There’s been a bit of hullabaloo, panic, and outrage concerning the use of AI to make art, or more specifically recently, write books.
Hullabaloo’s a great word, isn’t it? I like it in this case because it reflects exactly what I think about the “controversy” of AI-generated works right now. Do we all remember when ebooks first came out? Everyone kept shouting and lamenting that PRINT BOOKS WERE ABOUT TO DIE OUT. Of course, that hasn’t happened. Instead it has expanded the multiple accessibility aspects of reading, writing, and publishing.
Or how about when audiobooks gained popularity? I mean, is listening to a book actually reading? (Obviously, yes, it is, btw.) And now some people who never used to read, do, because of audiobooks.
And we sure love those memes that showcase great Photoshop skills, don’t we?
I’m not saying that the new widespread development of AI-generated texts, voices, and art is problem-free. We’ve seen celebrity voices being co-opted, AI art in question for winning awards, and a community receiving an AI-generated compassion email following a tragic shooting event.
Bad actor events always occur with new technology. I think about how the broad accessibility of the internet brought about a huge jump in plagiarism, but as an educator, it also helped teachers and professors re-think how to assess student knowledge and encouraged more critical thinking skills and focus on process.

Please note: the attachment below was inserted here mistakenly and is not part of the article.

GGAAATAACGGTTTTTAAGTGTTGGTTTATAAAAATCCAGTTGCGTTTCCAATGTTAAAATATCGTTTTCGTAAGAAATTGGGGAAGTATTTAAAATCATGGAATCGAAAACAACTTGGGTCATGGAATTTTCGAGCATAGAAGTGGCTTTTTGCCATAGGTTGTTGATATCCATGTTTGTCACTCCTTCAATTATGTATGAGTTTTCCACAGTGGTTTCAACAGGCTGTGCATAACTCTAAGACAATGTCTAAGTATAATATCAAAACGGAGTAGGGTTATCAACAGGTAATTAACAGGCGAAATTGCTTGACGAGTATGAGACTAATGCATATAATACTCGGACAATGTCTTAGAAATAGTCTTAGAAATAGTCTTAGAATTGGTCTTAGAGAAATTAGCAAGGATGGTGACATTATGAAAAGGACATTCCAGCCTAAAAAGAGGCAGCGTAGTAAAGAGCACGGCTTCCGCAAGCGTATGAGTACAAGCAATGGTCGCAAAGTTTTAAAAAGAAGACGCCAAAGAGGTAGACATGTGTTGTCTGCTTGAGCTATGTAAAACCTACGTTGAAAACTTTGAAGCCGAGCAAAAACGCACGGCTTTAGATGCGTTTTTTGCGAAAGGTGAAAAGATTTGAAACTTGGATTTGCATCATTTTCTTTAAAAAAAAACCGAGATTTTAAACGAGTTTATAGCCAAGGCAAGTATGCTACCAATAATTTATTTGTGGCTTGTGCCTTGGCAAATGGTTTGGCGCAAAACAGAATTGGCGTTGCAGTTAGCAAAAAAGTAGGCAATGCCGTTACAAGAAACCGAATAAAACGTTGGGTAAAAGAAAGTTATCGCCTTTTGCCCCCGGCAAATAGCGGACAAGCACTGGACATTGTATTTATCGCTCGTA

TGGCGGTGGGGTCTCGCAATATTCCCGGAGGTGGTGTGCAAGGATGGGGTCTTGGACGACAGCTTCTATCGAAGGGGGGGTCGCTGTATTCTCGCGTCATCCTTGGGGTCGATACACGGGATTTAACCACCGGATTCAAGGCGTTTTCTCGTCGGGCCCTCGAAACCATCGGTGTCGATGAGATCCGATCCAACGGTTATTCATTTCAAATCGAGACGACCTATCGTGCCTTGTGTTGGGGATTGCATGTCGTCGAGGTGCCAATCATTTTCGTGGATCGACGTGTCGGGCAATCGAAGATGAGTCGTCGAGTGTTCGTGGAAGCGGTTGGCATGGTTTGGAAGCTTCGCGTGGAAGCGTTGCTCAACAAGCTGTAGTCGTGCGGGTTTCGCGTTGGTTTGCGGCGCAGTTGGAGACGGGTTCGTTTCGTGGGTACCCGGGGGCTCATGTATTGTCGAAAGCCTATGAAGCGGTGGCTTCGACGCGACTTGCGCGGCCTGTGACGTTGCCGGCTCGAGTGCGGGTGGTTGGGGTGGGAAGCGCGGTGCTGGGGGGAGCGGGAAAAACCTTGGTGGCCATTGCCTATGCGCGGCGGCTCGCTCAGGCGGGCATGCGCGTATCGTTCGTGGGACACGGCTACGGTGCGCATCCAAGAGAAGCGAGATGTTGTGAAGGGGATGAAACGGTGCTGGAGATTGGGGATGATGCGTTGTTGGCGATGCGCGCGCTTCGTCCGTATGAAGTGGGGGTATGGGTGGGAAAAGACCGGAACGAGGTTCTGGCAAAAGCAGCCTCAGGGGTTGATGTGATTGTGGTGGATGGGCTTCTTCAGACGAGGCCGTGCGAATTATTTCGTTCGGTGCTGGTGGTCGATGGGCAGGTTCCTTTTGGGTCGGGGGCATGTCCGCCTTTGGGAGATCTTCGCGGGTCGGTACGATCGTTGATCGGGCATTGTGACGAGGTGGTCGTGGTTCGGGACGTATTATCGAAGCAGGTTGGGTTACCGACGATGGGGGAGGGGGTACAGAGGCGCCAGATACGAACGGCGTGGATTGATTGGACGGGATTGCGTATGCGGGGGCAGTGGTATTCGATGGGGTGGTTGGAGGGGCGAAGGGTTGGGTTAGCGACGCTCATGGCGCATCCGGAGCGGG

Artificial Intelligence has been at play for many years, but ChatGPT made it accessible to everyone, and not just the programming and tech research crowd. There’s a rush of tricky problems surrounding it, but I also see some cool possibilities about how it can help students organize their thoughts and check on the logic of their thinking. It can generate new avenues of creativity.
Writers are using AI to help pinpoint key plot points in their writing. It’s giving them a boost with how to start their elevator pitches. It’s helping point some in the right direction of finding comp titles, character names, titles, and timelines.
Sure, much like Wikipedia shouldn’t be the only source one uses for research, likewise tools like ChatGPT and Google’s Bard shouldn’t be relied upon as a sole tool for the creative and organizational avenues.
It’s easy to feel threatened by a technology that makes something look easy when we know how hard we work to create that same kind of something without using what initially feels like a shortcut. But it’s just another new thing and honestly, as authors and writers, don’t we have enough of other things to worry about? I’m going to focus on writing my stories and not worry about anyone else’s stories, including AI’s.
Tell me, are you worried about AI? Frustrated? Neutral?
ELO’s “Time” album was a thematic one that could tell a story with all of its songs. It’s one of the few albums I don’t like to listen to on shuffle. 🙂 “Here Is the News” felt right for today’s post.